Emmett v. Warren et al
ORDER ADOPTING 4 Report and Recommendations, and overruling pltf's objections. This civil action is hereby DISMISSED with prejudice as to the refiling of another IFP civil action raising the same claims as herein presented, but without prejudi ce to the refiling of this civil action without seeking IFP status and upon payment of the full $350.00 filing fee. Should pltf pay the full filing fee within 15 days after the date of entry of dismissal, he shall be allowed to proceed in this civil action as though the full fee had been paid from the outset. Any and all motions which may be pending in this action are hereby DENIED. Signed by Judge Leonard Davis on 10/11/11. cc:pltf 10-12-11(mll, )
IN THE UNITED STATES DISTRICT COURT
FOR THE EASTERN DISTRICT OF TEXAS
OFFICER WARREN, MAILROOM
SUPERVISOR, ET AL.
CIVIL ACTION NO. 6:11cv364
MEMORANDUM ADOPTING REPORT AND RECOMMENDATION
OF THE UNITED STATES MAGISTRATE JUDGE
AND ENTERING FINAL JUDGMENT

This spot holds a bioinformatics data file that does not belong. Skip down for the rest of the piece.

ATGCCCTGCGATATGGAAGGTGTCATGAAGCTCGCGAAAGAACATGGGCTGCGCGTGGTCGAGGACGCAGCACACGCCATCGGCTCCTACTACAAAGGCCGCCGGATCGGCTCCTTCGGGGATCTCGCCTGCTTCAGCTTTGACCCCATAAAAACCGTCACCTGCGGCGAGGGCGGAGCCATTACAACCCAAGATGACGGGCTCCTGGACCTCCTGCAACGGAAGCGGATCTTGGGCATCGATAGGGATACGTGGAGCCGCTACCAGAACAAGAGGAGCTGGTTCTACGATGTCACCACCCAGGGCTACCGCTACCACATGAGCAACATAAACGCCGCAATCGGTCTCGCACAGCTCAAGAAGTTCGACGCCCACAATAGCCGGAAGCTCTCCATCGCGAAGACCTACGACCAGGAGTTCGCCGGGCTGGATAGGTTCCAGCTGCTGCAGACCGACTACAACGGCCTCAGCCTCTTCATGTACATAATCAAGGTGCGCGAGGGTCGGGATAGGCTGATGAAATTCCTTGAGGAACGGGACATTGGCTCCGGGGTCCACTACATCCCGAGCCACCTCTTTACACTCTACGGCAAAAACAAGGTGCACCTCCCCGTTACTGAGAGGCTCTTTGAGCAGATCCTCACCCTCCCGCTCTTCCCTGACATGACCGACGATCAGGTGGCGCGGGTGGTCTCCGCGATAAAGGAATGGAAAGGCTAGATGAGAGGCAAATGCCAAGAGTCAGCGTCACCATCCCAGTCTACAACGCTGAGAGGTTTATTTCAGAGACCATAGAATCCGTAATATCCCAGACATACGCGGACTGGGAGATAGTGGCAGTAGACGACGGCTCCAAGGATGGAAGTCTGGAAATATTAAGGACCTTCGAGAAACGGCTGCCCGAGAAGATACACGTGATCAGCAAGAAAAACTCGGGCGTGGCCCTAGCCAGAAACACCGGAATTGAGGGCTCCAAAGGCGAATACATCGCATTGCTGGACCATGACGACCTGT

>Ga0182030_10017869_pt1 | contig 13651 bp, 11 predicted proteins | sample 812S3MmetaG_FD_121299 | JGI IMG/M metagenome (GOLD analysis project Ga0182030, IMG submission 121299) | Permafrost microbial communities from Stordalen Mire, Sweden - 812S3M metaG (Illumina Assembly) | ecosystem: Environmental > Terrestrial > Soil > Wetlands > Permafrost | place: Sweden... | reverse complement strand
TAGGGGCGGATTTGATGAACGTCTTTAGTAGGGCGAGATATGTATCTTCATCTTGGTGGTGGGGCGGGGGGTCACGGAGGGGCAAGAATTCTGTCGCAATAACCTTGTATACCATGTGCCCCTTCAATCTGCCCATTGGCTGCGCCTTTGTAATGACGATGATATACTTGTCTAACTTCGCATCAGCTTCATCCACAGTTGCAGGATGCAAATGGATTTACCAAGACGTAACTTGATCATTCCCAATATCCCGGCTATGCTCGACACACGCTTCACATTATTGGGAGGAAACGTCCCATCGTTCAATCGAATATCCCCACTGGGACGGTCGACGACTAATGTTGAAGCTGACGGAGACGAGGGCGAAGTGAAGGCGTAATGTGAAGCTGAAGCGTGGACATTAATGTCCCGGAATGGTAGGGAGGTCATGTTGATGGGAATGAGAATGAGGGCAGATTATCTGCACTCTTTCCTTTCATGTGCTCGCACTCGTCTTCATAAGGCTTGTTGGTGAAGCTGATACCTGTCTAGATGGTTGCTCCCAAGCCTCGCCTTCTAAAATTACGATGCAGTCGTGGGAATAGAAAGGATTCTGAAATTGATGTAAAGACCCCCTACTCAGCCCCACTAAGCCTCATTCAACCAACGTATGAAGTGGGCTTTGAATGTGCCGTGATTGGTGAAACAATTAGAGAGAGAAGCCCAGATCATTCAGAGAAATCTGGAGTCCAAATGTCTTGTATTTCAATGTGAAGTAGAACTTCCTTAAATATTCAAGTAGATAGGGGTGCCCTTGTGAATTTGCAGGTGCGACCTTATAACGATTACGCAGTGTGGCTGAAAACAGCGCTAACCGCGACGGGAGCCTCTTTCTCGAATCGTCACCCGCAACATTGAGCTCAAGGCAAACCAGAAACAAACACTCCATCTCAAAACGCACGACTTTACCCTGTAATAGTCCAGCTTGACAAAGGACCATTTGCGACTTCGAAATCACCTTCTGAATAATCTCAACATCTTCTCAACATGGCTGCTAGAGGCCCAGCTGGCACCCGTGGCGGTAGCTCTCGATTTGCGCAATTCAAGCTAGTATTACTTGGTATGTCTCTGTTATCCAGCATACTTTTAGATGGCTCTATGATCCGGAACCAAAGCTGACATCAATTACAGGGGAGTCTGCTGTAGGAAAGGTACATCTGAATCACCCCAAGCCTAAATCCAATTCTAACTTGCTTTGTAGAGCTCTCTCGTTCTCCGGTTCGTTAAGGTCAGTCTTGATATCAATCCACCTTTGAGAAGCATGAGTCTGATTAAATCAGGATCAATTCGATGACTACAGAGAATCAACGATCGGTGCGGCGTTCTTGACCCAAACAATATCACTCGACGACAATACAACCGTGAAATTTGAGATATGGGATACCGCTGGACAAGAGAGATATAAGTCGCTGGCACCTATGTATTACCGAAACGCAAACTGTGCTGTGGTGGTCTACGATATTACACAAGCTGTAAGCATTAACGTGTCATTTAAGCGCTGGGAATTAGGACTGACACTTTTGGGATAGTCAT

The Plaintiff Barry Emmett, proceeding pro se, filed this civil action under 42 U.S.C.
§1983 complaining of alleged violations of his constitutional rights. This Court ordered that the case
be referred to the United States Magistrate Judge pursuant to 28 U.S.C. §636(b)(1) and (3) and the
Amended Order for the Adoption of Local Rules for the Assignment of Duties to United States
Emmett says that his life is in imminent danger because Officer Warren, the mailroom
supervisor, is “placing my life in danger by a repeated disposal of my outgoing legal mail.” He says
that this is prejudicial because he is a “pro se criminal litigant.” Specifically, Emmett indicates that
Warren “disposed of a criminal writ of mandamus” which he was sending through regular mail, and
this places his life in danger. He filed a grievance, but this was returned unprocessed because it was
a submission in excess of one every seven days. Emmett also complains that Warden Rupert failed
to train and supervise his staff and was indifferent to Warren’s actions, and that Oliver Bell,
Chairman of the Texas Board of Criminal Justice, failed to implement policies of training mailroom
After review of the pleadings, the Magistrate Judge issued a Report recommending
that the lawsuit be dismissed. The Magistrate Judge observed that Emmett had previously filed at